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Chapter 5. Troubleshooting

5.1. Verifying virt-who Status

Verifying the status of all virt-who instances is the recommended first step in troubleshooting. All virt-who instances configured and deployed using either the Satellite web UI or hammer are reported in the Satellite web UI. Those virt-who instances which were configured manually are not available in the Satellite web UI.

5.1.1. Verifying virt-who Status in Satellite web UI

  1. Navigate to InfrastructureVirt-who configurations
  2. View the Status value for each virt-who instance.

A status value of OK indicates the virt-who instance is successfully connecting to the Satellite Server and reporting those virtual machines managed by the hypervisor.

5.1.2. Verifying virt-who Status using Hammer

On the Satellite Server, list the status of all virt-who instances.

# hammer virt-who-config list

The hammer output includes the date and time at which each virt-who instance reported to the Satellite Server.

5.2. Debug Logging

By default, virt-who logs all its activity to the file /var/log/rhsm/rhsm.log. When troubleshooting, check the log file as this might reveal useful information. To enable more detailed logging, change the debugging line in the global configuration file /etc/sysconfig/virt-who to VIRTWHO_DEBUG=1. If virt-who is running as a service, you must restart it for the configuration change to take effect. When you have resolved the underlying issue, disable diagnostic logging by changing the debugging line back to VIRTWHO_DEBUG=0 and restarting the virt-who service.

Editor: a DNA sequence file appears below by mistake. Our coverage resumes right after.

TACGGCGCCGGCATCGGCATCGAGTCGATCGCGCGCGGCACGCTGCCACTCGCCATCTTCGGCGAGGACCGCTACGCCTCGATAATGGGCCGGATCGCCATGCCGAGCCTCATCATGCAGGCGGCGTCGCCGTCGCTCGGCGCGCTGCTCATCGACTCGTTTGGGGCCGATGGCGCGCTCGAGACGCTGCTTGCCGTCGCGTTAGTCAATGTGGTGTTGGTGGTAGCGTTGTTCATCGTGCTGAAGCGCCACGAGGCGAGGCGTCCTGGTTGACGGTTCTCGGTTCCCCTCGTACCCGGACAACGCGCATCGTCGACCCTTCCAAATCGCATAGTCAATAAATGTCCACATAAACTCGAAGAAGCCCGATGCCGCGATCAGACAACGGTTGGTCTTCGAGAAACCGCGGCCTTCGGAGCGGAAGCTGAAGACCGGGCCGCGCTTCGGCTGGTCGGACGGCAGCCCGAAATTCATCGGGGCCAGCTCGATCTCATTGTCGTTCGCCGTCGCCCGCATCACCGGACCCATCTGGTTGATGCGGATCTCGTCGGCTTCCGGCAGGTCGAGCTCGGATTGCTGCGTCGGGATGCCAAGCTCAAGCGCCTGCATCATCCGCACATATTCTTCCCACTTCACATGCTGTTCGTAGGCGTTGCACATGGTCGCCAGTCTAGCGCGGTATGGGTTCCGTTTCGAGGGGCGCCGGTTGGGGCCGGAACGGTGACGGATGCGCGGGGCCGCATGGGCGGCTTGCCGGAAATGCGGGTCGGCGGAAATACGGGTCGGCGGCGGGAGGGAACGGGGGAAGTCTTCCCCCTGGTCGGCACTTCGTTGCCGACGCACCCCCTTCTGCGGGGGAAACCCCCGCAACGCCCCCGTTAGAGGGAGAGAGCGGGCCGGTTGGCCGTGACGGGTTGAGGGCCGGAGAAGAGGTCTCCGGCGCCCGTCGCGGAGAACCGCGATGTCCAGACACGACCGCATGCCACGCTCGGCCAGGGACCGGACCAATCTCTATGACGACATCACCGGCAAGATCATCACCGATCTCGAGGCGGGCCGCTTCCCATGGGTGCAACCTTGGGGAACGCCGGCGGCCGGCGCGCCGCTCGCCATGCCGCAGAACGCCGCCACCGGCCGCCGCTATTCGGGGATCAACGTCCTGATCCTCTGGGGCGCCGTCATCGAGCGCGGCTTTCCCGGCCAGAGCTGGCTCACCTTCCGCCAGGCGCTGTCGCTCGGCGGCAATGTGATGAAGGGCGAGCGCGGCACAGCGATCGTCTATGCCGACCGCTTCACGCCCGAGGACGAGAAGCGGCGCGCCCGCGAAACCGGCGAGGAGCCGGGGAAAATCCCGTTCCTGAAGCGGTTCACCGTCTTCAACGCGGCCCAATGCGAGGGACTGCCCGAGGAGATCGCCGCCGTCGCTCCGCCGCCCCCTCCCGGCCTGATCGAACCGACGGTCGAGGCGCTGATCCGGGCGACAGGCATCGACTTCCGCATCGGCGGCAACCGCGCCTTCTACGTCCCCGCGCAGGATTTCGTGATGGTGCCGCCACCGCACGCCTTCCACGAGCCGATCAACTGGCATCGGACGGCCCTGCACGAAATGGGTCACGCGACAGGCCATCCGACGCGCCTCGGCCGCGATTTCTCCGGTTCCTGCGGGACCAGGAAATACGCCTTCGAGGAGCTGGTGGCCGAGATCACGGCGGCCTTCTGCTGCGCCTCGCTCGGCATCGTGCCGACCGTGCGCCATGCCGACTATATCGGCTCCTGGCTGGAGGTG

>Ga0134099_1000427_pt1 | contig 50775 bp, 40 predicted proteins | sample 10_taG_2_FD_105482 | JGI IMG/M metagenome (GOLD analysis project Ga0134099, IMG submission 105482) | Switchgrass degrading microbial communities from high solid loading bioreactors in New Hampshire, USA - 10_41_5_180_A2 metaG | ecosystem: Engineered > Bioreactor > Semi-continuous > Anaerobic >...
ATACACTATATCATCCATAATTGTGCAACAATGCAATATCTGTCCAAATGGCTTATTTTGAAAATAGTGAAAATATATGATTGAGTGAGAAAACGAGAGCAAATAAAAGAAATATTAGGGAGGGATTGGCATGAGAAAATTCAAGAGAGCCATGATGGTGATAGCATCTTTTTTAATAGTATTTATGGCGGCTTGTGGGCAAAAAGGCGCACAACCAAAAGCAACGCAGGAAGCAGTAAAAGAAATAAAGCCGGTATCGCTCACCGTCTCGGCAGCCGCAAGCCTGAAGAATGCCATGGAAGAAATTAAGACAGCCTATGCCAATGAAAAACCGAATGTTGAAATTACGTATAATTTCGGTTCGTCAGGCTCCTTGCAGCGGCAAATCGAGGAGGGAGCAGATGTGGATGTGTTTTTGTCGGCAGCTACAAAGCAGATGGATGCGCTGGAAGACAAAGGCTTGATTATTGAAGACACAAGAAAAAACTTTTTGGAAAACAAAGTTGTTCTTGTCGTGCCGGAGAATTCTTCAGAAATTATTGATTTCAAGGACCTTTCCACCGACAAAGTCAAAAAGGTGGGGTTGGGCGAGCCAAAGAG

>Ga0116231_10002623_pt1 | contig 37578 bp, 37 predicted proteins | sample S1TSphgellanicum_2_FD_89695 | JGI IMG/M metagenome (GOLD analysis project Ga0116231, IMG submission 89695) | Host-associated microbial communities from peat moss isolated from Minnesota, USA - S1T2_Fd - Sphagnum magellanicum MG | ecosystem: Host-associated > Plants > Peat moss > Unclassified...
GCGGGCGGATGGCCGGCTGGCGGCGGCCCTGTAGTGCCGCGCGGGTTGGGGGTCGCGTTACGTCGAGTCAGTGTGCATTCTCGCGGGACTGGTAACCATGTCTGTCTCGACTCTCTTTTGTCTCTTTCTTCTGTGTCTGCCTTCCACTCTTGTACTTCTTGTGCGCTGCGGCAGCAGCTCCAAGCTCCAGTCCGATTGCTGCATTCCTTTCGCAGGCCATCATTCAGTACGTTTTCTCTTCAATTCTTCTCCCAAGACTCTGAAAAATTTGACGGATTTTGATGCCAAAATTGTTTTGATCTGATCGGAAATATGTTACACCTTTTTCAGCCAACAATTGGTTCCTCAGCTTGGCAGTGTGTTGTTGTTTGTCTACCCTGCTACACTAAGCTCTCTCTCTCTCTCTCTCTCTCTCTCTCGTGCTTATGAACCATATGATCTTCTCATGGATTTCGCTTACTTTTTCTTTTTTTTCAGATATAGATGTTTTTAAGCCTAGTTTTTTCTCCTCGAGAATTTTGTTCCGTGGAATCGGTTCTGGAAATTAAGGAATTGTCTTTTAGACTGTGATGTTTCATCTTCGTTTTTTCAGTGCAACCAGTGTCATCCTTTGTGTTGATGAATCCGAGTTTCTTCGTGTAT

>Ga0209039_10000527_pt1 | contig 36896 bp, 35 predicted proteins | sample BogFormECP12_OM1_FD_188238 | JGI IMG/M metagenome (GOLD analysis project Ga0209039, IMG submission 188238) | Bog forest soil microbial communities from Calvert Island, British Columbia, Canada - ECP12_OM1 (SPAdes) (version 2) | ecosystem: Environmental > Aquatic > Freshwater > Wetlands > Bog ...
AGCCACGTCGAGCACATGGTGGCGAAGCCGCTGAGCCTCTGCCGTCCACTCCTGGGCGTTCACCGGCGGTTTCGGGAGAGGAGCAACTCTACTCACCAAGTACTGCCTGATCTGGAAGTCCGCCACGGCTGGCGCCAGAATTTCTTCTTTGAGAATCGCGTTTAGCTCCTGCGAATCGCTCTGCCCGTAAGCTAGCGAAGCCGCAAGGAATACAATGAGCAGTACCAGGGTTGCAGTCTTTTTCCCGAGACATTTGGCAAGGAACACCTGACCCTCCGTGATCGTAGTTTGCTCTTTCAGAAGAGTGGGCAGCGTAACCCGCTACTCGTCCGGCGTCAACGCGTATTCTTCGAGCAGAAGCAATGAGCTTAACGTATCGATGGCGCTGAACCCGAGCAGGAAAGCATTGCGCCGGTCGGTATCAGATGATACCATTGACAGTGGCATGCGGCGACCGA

5.3. Duplicate Configuration Lines

Since there can be multiple configuration files, both global and hypervisor-specific, duplicate configuration lines might result in virt-who behaving differently to what you intend.

To detect duplicate lines in the virt-who configuration files, use the following command. The output of this command is a list of all lines in the specified files, prefixed by the number of times it occurs. Check all instances where the same line is listed as occurring twice or more, remove the duplicate line and restart the virt-who service. For instructions see Section 3.6, “Restarting the virt-who Service”.

# cat /etc/sysconfig/virt-who /etc/virt-who.d/* | sort | uniq -c

5.4. Comment Character in a Configuration File

The comment character # must be the first character on the line in a configuration file. Any white space at the start of the line results in the line being included in the configuration.

5.5. Credentials

Incorrect credentials can be a source of virt-who failure. If possible, test the credentials configured for use by virt-who by logging in to the virtualization manager or hypervisor. For example, if you can log in to the VMware vSphere management console and the expected hosts are visible, then credentials are correct.

5.6. Testing Configuration Options

When troubleshooting, a common method of determining the root cause of a problem is to make a change and test the result, repeating as needed. The virt-who agent provides an option to help with this technique.

Run the command virt-who --one-shot which reads all configuration files, retrieves the list of virtual machines from all sources, then exits immediately. This tests the configuration files, credentials and connectivity to configured virtualization platforms.

# virt-who --one-shot